For those wondering if Woodland Lake Park might be in line for possible closure, there is no worry about that in connection with State Parks budgets because it is on Forest Service land and the use agreement between the Town of Pinetop-Lakeside and the Forest Service is not affected by State Parks system budget cuts.  However, other parks statewide under the auspices of the State Parks system might not be spared. State park officials recently announced that the Civil War in the Southwest event held for the last 20 years at Picacho Peak State Park is being canceled this year.

Since the announcement there has been a level of outcry from the public and reenactment community to keep the event open.  There is even an effort from within Arizona’s reenactment community to move the event to Pioneer Living History Museum in Phoenix (at least for this year) in an attempt to keep it alive.  Picacho Peak Park Director Rob Young said that the possibility of reenactors finding a permanent new location like Pioneer Living History Museum is exactly what he feared might happen.  “Even though the site at Picacho is not available, the Southwest Civil War Association will put on the event at Pioneer Living History Museum,” said Joe Spikes, the event coordinator for the Southwest Civil War Association.  [Note: To read the full article, click here.]

Cultural sites at U.S. forests threatened

[Source: Arizona Daily Sun, Associated Press] — The U.S. Forest Service lacks a clear legal mandate and the financial ability to protect thousands of historic sites and buildings on national forest lands from development, vandalism and other threats, a prominent preservation group says.  The nonprofit National Trust for Historic Preservation released a report Thursday saying only 1,936 of 325,000 Forest Service sites identified as historically or culturally significant are on the National Register of Historic Places.  “We think that’s just the tip of the iceberg.  We think there could be as many as 2 million sites,” trust president Richard Moe said in a telephone interview with The Associated Press.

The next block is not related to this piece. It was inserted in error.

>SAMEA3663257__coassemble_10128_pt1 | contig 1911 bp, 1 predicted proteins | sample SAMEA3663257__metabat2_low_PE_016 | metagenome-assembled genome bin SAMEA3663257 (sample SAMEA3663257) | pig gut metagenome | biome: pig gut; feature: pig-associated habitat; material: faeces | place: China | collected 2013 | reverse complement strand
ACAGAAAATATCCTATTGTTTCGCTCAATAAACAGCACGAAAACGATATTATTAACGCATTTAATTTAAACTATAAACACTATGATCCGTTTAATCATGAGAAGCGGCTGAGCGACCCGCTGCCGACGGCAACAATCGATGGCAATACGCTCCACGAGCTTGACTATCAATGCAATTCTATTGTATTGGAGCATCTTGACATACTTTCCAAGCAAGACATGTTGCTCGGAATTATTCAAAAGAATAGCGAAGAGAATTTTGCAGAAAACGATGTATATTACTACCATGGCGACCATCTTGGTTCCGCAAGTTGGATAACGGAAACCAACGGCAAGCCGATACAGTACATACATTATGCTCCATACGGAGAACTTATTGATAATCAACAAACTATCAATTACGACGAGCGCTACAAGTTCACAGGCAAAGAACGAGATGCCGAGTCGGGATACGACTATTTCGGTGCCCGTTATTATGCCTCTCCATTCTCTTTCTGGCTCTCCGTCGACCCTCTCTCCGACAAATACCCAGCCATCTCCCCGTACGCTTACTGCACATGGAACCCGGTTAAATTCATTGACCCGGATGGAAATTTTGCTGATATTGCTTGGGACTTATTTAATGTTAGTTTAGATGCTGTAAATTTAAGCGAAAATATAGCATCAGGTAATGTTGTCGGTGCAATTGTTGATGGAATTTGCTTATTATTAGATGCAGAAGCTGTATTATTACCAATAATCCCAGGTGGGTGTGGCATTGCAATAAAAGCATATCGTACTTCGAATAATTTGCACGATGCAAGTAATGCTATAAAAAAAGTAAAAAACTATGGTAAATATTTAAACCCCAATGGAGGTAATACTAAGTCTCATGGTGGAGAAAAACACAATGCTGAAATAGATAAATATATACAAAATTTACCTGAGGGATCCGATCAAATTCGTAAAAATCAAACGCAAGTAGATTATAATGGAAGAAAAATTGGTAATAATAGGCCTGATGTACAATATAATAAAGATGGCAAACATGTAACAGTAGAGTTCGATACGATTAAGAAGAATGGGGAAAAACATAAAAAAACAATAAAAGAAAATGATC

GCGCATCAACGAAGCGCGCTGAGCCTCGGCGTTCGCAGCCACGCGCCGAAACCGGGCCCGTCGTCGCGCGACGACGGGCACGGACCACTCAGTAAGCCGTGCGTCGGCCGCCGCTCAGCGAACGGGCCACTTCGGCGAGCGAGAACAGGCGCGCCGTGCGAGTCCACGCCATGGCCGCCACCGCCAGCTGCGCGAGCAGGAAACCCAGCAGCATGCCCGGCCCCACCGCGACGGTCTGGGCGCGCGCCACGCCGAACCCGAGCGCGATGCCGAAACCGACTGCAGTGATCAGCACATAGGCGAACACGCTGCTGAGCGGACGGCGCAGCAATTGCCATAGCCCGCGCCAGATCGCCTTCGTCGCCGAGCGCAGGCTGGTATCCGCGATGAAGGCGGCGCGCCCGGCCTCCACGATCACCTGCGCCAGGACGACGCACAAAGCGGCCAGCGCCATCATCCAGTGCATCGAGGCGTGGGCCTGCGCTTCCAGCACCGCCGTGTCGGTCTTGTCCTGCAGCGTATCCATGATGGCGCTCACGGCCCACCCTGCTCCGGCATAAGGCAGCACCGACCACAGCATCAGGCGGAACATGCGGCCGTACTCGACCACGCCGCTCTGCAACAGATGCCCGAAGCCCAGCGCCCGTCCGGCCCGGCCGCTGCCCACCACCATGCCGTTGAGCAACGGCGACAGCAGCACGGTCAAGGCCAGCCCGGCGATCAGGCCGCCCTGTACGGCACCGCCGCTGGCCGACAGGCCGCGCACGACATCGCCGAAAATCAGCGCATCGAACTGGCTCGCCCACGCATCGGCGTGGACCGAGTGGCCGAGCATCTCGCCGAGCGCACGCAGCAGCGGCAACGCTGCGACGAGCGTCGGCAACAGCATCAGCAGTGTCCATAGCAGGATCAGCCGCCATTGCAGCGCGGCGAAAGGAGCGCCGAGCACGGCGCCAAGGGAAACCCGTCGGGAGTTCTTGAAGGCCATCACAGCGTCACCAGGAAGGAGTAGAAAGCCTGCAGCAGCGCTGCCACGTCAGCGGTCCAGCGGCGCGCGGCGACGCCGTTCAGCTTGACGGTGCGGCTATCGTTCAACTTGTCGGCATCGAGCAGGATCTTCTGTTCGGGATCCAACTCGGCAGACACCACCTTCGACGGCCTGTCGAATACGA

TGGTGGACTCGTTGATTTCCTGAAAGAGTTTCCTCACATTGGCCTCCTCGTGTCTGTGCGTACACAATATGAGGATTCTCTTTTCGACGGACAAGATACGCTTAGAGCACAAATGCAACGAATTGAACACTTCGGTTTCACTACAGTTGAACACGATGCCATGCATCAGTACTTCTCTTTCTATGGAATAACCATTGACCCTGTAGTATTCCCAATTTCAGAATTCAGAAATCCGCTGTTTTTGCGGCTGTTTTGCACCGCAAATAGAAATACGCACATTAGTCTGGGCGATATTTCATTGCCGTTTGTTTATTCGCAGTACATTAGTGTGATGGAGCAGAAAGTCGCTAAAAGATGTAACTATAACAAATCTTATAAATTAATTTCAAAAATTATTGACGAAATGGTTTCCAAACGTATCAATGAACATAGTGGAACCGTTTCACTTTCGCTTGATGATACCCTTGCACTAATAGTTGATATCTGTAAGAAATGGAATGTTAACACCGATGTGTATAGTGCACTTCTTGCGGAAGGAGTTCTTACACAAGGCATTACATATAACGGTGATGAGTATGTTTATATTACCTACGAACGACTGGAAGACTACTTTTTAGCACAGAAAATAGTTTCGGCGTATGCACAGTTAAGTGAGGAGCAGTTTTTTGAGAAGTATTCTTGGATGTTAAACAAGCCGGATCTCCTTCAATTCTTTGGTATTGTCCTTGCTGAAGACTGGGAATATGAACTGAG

At-risk treasures include American Indian pueblos and sacred sites, petroglyphs, Revolutionary and Civil War battlegrounds, trails used by the Lewis and Clark expedition and Forest Service lookout towers.  About 80 percent of the 193 million acres the agency manages in 44 states and Puerto Rico haven’t been surveyed for such sites, according to the Washington, D.C.-based trust.  The National Forest System: Cultural Resources at Risk says the Forest Service, unlike other federal land management agencies, has no statute that specifically mandates historic or archaeological preservation as part of its mission.

Another issue is funding.  Less than 1 percent of the Forest Service’s $4.4 billion budget goes to heritage resource programs, according to the report.  Nearly half its budget is spent on fires, including fire suppression and decreasing wildfire risk.  Threats to historic and cultural sites include off-road vehicle use, oil and gas development in the West, livestock grazing, logging and a resurgence in uranium, gold and other hard-rock mining, Moe said.  [Note: To read the full article, click here.]